Josie, Rayna, Miriam and Aaron (from l to r) drink white grape juice as part of telling the Passover story.

So given the rules, pizza was out, along with any kind of sandwich or cracker. In reality, that still left many possibilities. And believe me, they took advantage of nearly all of them. Out came salad fixings, yogurt, cheese slices, cheese sticks, cottage cheese, veggies, hummus, both hard-boiled and scrambled eggs, fruits, juices, tea and on and on.

And all this was before the main event: the Seder with its telling of the story of the Exodus, accompanied by its own set of rules, ritual foods and a multi-course dinner. Done two nights in a row, no less.

On to the Next Family Meal

No sooner was lunch finished and cleaned up, I began prepping a dinner that would cook while we read and discussed the ancient story of freedom. Finally, story told, food eaten, everything cleaned up. Bedtime couldn’t come fast enough. For me, that is. But as in most things, the grandkids came first.

In other years, when both sons and their families visited at the same time, my husband and I would give our room to one of our sons and his wife, our other son and his wife would be in one guest room, our three granddaughters in the other, our grandson in a pack ’n play in our home office and we’d sleep on an air mattress in the family room.

But the grandchildren are bigger now and this arrangement no longer works. Instead, my husband and I stayed in our room and each son and his wife got a guest room. All four kids slept on air mattresses in the family room. Of course, each air mattress required a sheet, a pillow and blankets. And the room itself required a little rearranging, but it wasn’t terribly long before everyone was settled down.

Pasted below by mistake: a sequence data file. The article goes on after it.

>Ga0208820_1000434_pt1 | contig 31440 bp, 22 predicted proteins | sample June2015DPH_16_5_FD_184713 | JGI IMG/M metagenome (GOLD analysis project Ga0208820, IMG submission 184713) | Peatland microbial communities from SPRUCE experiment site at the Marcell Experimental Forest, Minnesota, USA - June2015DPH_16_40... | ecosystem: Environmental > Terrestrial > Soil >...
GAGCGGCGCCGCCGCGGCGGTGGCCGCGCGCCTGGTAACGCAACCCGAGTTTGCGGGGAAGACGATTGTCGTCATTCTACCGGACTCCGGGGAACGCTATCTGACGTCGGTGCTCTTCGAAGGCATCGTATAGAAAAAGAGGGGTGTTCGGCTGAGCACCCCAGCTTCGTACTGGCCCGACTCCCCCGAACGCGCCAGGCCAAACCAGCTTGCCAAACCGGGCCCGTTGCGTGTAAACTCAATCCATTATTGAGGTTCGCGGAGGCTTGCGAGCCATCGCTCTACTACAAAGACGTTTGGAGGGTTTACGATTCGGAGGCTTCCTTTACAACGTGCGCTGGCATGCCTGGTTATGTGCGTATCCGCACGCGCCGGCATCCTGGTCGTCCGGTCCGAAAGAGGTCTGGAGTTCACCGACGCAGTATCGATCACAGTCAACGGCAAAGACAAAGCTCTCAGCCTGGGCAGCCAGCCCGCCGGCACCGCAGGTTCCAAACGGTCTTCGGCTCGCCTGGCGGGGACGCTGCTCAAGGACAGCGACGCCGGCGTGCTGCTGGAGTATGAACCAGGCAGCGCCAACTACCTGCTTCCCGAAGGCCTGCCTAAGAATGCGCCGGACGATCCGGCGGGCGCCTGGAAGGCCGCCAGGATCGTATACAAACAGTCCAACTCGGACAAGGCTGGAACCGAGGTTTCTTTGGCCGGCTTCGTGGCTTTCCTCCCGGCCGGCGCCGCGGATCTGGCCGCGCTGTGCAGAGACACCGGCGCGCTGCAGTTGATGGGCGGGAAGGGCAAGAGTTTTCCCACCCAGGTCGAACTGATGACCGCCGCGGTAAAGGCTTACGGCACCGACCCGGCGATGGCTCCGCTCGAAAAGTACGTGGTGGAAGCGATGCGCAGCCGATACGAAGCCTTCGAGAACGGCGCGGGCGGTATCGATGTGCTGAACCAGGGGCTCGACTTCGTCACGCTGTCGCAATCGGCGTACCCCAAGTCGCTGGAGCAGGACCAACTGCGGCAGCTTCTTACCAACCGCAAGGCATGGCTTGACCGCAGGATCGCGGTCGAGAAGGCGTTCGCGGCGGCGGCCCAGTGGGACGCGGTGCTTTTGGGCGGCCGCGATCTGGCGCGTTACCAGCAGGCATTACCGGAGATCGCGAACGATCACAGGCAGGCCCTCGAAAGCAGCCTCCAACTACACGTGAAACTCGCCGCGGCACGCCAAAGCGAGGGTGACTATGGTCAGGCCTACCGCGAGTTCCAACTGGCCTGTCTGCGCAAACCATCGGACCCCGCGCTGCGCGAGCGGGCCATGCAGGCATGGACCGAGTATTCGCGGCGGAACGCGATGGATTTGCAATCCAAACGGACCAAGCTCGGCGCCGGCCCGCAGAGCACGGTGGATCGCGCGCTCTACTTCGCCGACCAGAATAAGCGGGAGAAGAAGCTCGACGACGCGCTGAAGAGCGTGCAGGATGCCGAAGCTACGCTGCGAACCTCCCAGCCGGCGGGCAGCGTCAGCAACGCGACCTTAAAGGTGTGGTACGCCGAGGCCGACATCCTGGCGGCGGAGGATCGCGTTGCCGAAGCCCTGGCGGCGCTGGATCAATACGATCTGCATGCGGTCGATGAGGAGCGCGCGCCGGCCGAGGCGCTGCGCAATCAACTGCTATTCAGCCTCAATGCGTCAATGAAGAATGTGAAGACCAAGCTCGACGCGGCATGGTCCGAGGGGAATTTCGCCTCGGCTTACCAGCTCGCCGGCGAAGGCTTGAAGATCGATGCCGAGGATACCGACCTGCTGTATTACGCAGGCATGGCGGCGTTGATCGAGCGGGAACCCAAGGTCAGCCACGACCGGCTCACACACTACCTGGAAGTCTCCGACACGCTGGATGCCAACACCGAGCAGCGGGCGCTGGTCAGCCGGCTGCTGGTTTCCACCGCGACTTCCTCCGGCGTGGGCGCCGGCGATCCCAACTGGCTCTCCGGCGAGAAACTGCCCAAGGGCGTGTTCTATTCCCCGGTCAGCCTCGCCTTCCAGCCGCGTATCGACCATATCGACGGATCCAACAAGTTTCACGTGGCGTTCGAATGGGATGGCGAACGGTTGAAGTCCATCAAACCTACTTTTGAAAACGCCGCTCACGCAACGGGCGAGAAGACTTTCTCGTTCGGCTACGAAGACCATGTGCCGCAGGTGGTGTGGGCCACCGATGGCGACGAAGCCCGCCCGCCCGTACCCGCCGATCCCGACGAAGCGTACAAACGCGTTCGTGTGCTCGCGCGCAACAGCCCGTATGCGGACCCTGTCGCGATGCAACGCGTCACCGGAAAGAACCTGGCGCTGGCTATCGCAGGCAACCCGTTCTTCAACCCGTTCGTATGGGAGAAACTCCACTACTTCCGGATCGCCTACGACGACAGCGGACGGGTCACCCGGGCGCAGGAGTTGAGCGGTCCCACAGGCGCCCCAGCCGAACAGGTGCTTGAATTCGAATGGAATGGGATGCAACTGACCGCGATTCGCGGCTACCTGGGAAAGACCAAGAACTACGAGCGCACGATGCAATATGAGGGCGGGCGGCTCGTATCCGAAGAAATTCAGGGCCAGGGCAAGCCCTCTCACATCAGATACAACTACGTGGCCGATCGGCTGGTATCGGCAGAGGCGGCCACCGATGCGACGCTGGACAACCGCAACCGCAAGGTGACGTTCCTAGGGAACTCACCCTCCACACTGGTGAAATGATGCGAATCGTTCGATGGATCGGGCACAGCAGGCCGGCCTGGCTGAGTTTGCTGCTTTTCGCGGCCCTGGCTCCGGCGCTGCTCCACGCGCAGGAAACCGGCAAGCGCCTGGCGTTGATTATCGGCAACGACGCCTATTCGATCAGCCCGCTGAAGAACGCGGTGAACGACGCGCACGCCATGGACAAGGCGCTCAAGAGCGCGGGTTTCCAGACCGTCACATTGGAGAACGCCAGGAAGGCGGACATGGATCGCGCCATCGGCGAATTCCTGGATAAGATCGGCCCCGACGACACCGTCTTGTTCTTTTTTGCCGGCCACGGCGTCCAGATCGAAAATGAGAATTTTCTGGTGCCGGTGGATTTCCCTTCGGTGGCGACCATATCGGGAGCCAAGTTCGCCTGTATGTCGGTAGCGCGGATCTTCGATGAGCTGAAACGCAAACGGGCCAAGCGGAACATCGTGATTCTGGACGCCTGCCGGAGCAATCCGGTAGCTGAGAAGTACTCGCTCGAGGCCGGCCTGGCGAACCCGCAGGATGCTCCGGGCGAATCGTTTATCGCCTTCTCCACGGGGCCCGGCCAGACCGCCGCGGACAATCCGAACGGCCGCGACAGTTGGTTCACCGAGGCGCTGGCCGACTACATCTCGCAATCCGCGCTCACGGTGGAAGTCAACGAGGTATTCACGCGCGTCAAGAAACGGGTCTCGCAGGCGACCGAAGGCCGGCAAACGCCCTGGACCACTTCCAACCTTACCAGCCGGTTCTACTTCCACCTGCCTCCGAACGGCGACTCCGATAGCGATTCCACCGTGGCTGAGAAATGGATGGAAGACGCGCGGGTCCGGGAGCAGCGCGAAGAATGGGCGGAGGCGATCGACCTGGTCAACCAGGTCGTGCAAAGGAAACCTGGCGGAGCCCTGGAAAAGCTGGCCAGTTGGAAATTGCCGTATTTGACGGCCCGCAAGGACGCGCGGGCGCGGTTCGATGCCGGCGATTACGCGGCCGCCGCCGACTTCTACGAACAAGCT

Wake up and repeat with the added bonus of serving breakfast.

Now, to be honest, everyone was well behaved. There was very little arguing and almost no crying. No one, including me, had a major meltdown. The grandkids and our sons had a modified baseball game in our backyard and on the afternoon of the second day, everyone except my husband and I went off to a neighborhood playground for an hour or so. After lunch on the third day, they were all gone.

It was exhausting.

A Different Perspective

But, now weeks later, what I remember most is 9-year-old Miriam’s gifts — a hand-knitted neck warmer for me, a drawing of his favorite things, including the names of the four grandchildren, for her grandfather. Talking about endangered African predators with budding zoologist, 7-year-old Rayna. Listening to 6-year-old Josie read. And seeing 4-year-old Aaron run around after he had spent six weeks this winter virtually immobilized with a broken femur.

Really, it was a wonderful time. Watching our grandchildren play together, even scheme together and especially relish each other’s company. Taking pride in the parenting skills of our children, both those who were born to the family and those who married into it. Seeing each family develop. And to be the locus where everyone gathered.

Is it too soon to be planning Thanksgiving?

Ellen Weingart is editor.